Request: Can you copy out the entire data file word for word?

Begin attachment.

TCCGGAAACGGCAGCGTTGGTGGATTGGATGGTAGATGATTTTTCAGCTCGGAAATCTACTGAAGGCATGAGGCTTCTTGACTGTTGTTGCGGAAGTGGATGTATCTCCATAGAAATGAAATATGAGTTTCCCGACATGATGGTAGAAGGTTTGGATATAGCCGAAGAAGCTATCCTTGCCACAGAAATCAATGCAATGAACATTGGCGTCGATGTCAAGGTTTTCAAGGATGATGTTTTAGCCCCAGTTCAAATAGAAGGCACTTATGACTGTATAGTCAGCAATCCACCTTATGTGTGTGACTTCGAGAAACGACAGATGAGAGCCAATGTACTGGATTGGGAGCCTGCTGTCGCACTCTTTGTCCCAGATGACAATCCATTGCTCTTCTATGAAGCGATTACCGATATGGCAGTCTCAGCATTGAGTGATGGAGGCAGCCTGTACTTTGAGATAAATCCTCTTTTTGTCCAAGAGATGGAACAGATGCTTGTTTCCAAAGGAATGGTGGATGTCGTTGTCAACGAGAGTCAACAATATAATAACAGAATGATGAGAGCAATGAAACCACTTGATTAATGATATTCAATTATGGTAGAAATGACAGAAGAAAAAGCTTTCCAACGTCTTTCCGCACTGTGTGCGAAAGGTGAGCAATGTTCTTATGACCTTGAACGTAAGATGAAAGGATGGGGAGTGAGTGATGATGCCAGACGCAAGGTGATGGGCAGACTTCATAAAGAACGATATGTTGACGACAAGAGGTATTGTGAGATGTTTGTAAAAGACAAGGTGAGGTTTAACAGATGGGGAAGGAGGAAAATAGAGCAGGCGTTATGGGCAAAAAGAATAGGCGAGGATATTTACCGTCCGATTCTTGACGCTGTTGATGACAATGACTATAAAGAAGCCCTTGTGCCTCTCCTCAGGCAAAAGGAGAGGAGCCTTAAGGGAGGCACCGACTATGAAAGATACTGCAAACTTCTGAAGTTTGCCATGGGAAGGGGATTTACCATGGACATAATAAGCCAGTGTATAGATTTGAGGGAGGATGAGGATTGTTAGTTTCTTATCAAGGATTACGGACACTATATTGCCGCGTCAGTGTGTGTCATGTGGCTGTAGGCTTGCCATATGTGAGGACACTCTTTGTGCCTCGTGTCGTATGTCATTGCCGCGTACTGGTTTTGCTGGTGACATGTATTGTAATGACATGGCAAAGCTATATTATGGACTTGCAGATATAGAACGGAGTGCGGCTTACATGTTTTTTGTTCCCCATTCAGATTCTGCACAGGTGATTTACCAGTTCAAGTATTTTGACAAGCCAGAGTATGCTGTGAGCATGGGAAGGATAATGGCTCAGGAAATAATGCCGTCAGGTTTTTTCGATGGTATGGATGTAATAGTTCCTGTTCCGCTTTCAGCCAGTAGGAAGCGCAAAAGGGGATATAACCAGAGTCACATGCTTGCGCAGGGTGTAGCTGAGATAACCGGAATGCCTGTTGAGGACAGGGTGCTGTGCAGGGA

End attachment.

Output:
TCCGGAAACGGCAGCGTTGGTGGATTGGATGGTAGATGATTTTTCAGCTCGGAAATCTACTGAAGGCATGAGGCTTCTTGACTGTTGTTGCGGAAGTGGATGTATCTCCATAGAAATGAAATATGAGTTTCCCGACATGATGGTAGAAGGTTTGGATATAGCCGAAGAAGCTATCCTTGCCACAGAAATCAATGCAATGAACATTGGCGTCGATGTCAAGGTTTTCAAGGATGATGTTTTAGCCCCAGTTCAAATAGAAGGCACTTATGACTGTATAGTCAGCAATCCACCTTATGTGTGTGACTTCGAGAAACGACAGATGAGAGCCAATGTACTGGATTGGGAGCCTGCTGTCGCACTCTTTGTCCCAGATGACAATCCATTGCTCTTCTATGAAGCGATTACCGATATGGCAGTCTCAGCATTGAGTGATGGAGGCAGCCTGTACTTTGAGATAAATCCTCTTTTTGTCCAAGAGATGGAACAGATGCTTGTTTCCAAAGGAATGGTGGATGTCGTTGTCAACGAGAGTCAACAATATAATAACAGAATGATGAGAGCAATGAAACCACTTGATTAATGATATTCAATTATGGTAGAAATGACAGAAGAAAAAGCTTTCCAACGTCTTTCCGCACTGTGTGCGAAAGGTGAGCAATGTTCTTATGACCTTGAACGTAAGATGAAAGGATGGGGAGTGAGTGATGATGCCAGACGCAAGGTGATGGGCAGACTTCATAAAGAACGATATGTTGACGACAAGAGGTATTGTGAGATGTTTGTAAAAGACAAGGTGAGGTTTAACAGATGGGGAAGGAGGAAAATAGAGCAGGCGTTATGGGCAAAAAGAATAGGCGAGGATATTTACCGTCCGATTCTTGACGCTGTTGATGACAATGACTATAAAGAAGCCCTTGTGCCTCTCCTCAGGCAAAAGGAGAGGAGCCTTAAGGGAGGCACCGACTATGAAAGATACTGCAAACTTCTGAAGTTTGCCATGGGAAGGGGATTTACCATGGACATAATAAGCCAGTGTATAGATTTGAGGGAGGATGAGGATTGTTAGTTTCTTATCAAGGATTACGGACACTATATTGCCGCGTCAGTGTGTGTCATGTGGCTGTAGGCTTGCCATATGTGAGGACACTCTTTGTGCCTCGTGTCGTATGTCATTGCCGCGTACTGGTTTTGCTGGTGACATGTATTGTAATGACATGGCAAAGCTATATTATGGACTTGCAGATATAGAACGGAGTGCGGCTTACATGTTTTTTGTTCCCCATTCAGATTCTGCACAGGTGATTTACCAGTTCAAGTATTTTGACAAGCCAGAGTATGCTGTGAGCATGGGAAGGATAATGGCTCAGGAAATAATGCCGTCAGGTTTTTTCGATGGTATGGATGTAATAGTTCCTGTTCCGCTTTCAGCCAGTAGGAAGCGCAAAAGGGGATATAACCAGAGTCACATGCTTGCGCAGGGTGTAGCTGAGATAACCGGAATGCCTGTTGAGGACAGGGTGCTGTGCAGGGA